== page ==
The COVID-19 crisis is an unprecedented event, and the information surrounding it changes daily. In a crisis of this nature where a great deal is unknown, it is difficult to manage your business through it and create a plan for recovery. Since the beginning of March, we here at Levin Group have spoken to hundreds of dentists, participated in webinars with thousands of participants, and continually evaluated options for practices to enter the recovery stage. This article will focus on recovery from the COVID-19 crisis and practical steps practices can take that will allow them to bounce back faster and better.
3 stages of COVID-19
In order to better understand how practices will be able to recover, we categorized the COVID-19 crisis into three stages. They are:
• Stage 1: The COVID-19 crisis
• Stage 2: Entering recovery
• Stage 3: Recovery
Stage 1: The COVID-19 crisis
As I write this article, we are in Stage 1. For the most part, dental offices are closed other than those providing emergency care, depending on state regulations. Most doctors are home and heavily focused on expenses, employees and employment options, cash, and the future. Even in areas of the country where practices may be seeing patients, it is not business as usual. There is a great deal of anxiety and concern and many dentists are unsure of what steps to take. However, in these uncertain times dental practices have little room for uncertainty. Planning needs to take place now for a practice to be completely prepared for entering the next stage.
In a sense, the situation that dental practices are in sets the stage for a business turnaround. Revenue has been lost, patients have gone unscheduled, staff may be terminated or furloughed, and the economy will take time to restart. This makes planning difficult, but there are certain strategies that can be put in place now that will put the practice on good footing. Practices that have a well-thought-out plan that is implemented quickly and at the right time will be the ones to bounce back faster and better. Strategies can be launched as soon as possible.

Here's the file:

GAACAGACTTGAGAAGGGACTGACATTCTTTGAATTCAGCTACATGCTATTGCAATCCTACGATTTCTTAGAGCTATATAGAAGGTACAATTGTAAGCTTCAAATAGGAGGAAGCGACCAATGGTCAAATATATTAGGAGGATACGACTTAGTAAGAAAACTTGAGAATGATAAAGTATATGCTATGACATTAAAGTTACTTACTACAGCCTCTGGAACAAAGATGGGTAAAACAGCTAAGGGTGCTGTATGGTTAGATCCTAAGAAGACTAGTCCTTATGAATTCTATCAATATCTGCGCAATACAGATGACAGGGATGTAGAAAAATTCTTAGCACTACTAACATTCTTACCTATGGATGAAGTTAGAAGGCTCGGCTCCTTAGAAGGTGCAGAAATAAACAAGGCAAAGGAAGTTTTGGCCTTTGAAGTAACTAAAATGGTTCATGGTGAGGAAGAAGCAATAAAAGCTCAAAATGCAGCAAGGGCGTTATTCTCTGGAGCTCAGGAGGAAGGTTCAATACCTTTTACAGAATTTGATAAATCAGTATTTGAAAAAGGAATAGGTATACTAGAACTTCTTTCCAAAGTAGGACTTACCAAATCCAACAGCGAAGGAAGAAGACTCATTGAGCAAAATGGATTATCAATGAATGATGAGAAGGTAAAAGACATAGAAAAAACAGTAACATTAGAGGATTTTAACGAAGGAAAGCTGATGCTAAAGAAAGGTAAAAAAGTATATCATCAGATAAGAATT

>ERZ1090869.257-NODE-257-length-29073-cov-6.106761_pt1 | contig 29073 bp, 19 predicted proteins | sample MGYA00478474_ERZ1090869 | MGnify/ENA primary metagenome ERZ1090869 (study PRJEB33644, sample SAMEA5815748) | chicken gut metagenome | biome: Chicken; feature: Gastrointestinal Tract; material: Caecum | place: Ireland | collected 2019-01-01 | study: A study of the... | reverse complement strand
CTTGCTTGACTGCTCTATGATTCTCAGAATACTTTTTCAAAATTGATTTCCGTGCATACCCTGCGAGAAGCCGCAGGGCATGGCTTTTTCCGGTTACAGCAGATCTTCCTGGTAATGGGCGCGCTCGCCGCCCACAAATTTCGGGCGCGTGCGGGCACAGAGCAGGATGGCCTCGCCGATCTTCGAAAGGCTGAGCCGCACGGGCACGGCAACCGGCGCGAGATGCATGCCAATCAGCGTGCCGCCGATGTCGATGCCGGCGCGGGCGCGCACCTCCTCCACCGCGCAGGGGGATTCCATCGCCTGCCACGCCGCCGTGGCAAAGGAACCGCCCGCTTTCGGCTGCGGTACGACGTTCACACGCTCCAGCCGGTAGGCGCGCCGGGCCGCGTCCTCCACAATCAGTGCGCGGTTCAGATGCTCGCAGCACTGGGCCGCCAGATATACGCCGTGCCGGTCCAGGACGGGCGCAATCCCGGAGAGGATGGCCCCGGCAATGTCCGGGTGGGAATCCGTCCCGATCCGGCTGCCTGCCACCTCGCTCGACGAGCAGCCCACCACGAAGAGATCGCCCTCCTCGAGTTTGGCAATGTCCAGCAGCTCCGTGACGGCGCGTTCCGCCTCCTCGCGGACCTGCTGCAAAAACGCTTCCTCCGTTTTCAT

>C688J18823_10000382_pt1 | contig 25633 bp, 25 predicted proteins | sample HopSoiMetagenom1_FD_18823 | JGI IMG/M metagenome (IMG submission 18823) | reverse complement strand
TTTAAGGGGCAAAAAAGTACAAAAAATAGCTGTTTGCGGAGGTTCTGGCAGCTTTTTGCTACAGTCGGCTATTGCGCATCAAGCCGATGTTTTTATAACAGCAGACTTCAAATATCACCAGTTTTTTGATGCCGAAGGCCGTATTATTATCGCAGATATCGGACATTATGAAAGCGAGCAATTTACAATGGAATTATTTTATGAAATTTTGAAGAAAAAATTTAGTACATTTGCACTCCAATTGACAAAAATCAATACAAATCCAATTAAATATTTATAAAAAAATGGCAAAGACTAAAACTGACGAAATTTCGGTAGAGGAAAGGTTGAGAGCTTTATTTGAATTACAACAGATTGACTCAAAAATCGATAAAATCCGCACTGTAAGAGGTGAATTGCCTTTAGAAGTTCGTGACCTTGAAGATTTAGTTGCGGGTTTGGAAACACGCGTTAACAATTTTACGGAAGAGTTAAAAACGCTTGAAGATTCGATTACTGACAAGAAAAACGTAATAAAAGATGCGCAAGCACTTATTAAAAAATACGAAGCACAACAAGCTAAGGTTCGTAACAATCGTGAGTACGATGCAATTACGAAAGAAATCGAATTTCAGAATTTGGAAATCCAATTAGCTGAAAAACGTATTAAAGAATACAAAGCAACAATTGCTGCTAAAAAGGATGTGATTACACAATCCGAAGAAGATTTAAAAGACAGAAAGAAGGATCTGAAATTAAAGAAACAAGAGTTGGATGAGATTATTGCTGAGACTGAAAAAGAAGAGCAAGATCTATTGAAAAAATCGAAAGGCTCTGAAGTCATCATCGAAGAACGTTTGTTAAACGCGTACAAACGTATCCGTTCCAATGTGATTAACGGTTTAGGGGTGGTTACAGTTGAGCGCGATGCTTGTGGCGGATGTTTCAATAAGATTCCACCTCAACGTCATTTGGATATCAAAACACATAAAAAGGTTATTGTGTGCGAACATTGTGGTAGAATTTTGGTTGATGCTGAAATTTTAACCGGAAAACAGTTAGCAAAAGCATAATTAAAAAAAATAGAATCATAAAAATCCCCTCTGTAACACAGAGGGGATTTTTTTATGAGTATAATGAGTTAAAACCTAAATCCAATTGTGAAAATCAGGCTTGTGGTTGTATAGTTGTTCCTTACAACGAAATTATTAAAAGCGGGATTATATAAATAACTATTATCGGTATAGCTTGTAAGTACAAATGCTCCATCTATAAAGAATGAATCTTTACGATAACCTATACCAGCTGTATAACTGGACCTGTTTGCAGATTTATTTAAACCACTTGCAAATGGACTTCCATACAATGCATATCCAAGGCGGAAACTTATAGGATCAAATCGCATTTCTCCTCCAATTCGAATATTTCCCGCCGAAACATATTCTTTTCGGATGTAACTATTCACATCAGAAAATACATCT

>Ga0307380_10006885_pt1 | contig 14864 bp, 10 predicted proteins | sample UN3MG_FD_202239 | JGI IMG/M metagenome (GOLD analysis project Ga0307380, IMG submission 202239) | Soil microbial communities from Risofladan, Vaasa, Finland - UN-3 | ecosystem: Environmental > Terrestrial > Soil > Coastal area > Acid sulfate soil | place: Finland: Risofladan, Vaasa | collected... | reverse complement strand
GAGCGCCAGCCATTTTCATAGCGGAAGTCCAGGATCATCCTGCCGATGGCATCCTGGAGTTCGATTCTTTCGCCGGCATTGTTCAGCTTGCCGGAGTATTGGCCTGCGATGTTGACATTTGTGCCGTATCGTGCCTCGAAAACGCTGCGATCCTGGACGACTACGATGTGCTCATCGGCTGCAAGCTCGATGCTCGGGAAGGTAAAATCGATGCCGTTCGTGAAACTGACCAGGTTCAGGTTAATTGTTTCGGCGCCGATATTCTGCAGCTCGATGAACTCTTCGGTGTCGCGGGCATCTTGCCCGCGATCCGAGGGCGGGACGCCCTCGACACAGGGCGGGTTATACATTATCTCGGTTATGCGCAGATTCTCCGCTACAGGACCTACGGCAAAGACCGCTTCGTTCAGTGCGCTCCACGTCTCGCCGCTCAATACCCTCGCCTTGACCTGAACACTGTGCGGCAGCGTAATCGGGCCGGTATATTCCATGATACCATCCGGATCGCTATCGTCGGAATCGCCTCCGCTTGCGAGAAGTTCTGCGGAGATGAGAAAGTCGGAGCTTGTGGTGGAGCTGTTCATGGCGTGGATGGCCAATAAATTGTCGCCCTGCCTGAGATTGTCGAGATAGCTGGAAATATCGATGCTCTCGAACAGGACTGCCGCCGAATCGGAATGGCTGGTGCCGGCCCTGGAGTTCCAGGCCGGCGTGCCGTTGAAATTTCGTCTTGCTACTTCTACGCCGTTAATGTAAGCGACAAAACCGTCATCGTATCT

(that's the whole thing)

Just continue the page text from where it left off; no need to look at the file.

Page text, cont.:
Recommendations that can take place in Stage 1
Stay close to your staff. Your dental team has the same anxieties, concerns, and fears as most Americans today. Whether they have been terminated, furloughed, rehired, or left sitting at home waiting for the practice to reopen, they’re uncertain about their futures. Therefore, it’s important to stay close to your team. If they’re not together in the practice, dentists should be talking to team members once or twice a week. This is a time for leadership, and leadership is about compassion. Call team members just to say hello, be a friend, check in, and provide emotional support. But be sure to be honest. Don’t be afraid to say “I don’t know” when asked about the future of the practice. Everything is changing quickly and it’s better to admit not having an answer than to give bad information or false hope. Set up a schedule to meet with or call your team throughout the week and be the leader they need.
Track overdue patients daily. Every day that practices are closed there will be more overdue patients. Some practices are rescheduling patients as they go, which could result in re-rescheduling two or even three times. It’s better to maintain an accurate list of overdue patients and reschedule them once you know for sure when you’ll reopen. But keep in mind that you can’t just send a short, automated text in this environment. Patients need to be called, and use scripting that lets them know that you’re doing whatever is necessary to protect them, and that a national organization that you name (such as the American Dental Association or Centers for Disease Control and Prevention, for example) has stated that it’s safe for patients to return to the office.